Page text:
Extended through opposing openings 40 and 42, respectively, of the housing 30 is a rotor 60 which is made of flexible material, such as moldable thermoplastic resin material, for example. As shown in FIGS. 1-3, the rotor 60 carries a peripheral array of angularly disposed panels, 62 and 64, respectively, which have respective longitudinal edge portions disposed adjacent one another to form the vertex of a triangular shaped structure. The longitudinal edge portions of the panels 62 and 64 adjacent the vertex of the triangular-shaped structure preferably are unattached to one another to provide flexibility in a direction transverse of the structure. The opposing longitudinal edge portions of panels 62 and 64 have inner surfaces integrally attached to opposing end portions of respective struts 66 and 68, which comprise the base of the triangular-shaped structure. Struts 66 and 68 are tangentially disposed and have midportions integrally attached to inner end portions of colinear axles 70 and 72, respectively. The inner end portions of axles 70 and 72 are mutually spaced from one another by interposed gap 74 which provides flexibility in a direction longitudinally of the triangular-shaped stucture.

Axle 70 has an outer end portion 69 of reduced diameter for fitting into the aperture 22 in side wall 16 of shell 12 and providing an annular shoulder surface 73 for bearing against the inner surface of side wall 16. An outer end portion 71 of axle 72 has a reduced diameter for fitting into the aperture 22 in side wall 14 of shell 12, and has an integrally attached disc 76 extending radially therefrom. The disc 76 is provided with a radially disposed slot 78 which may have a dog-leg configuration. Disposed in the outer surface of disc 76 is a sector recess 79 defined by angularly disposed end walls, 75 and 77, respectively.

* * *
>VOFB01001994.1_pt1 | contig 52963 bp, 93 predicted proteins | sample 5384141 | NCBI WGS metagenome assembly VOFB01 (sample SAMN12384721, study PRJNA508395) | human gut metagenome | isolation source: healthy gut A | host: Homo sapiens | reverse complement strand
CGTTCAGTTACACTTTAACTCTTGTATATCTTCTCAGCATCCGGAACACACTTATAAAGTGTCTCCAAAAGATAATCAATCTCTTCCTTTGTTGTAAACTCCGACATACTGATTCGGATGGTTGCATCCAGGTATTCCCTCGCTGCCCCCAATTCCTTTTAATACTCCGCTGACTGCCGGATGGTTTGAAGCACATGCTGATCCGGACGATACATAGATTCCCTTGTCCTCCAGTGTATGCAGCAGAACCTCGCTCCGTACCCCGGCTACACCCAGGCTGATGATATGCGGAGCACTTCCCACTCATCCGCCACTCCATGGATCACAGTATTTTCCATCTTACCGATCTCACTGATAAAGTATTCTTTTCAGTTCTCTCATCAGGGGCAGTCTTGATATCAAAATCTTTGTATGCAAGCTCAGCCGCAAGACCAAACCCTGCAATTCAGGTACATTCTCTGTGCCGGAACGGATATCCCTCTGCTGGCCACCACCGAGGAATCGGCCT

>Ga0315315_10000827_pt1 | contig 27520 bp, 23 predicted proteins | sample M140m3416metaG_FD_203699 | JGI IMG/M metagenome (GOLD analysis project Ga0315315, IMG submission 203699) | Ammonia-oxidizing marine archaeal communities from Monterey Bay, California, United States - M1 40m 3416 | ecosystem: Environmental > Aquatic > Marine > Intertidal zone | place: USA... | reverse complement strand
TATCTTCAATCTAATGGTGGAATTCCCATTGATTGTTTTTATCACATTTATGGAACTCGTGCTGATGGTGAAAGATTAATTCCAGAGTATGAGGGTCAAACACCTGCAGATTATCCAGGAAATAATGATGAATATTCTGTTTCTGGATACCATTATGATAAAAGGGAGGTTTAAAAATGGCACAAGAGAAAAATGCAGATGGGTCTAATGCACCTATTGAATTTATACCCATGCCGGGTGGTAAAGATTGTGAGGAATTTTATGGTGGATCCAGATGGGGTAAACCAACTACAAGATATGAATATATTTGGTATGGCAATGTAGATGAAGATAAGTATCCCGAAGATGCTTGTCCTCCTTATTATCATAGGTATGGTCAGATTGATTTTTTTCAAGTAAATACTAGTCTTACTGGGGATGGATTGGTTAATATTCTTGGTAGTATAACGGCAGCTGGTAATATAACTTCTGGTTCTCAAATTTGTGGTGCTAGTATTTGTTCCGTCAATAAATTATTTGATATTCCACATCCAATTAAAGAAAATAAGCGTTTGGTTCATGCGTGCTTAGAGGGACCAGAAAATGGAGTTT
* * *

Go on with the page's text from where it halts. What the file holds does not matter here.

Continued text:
Thus, before the housing 30 is slidably inserted into shell 12, the rotor 60 is disposed traversely therein to extend through the opposing openings 40 and 42; and the limit stop projection 58 is disposed in the recess 79 of disc 76. Consequently, when the housing and rotor subassembly is slidably inserted into shell 12, as described, the reduced diameter outer end portions 69 and 71 of axles 70 and 72, respectively, slide along the grooves 22 in adjacent side walls 14 and 16, respectively, of shell 12 and snap into the respective terminal apertures 22 therein. Accordingly, the rotor 60 is rotatably supported by the respective opposing side walls 14 and 16 of shell 12, which encloses the supporting housing 30. Further, the axis of rotation of rotor 60 is in fixed relationship with respect to shell 12, housing 30, and lens 33.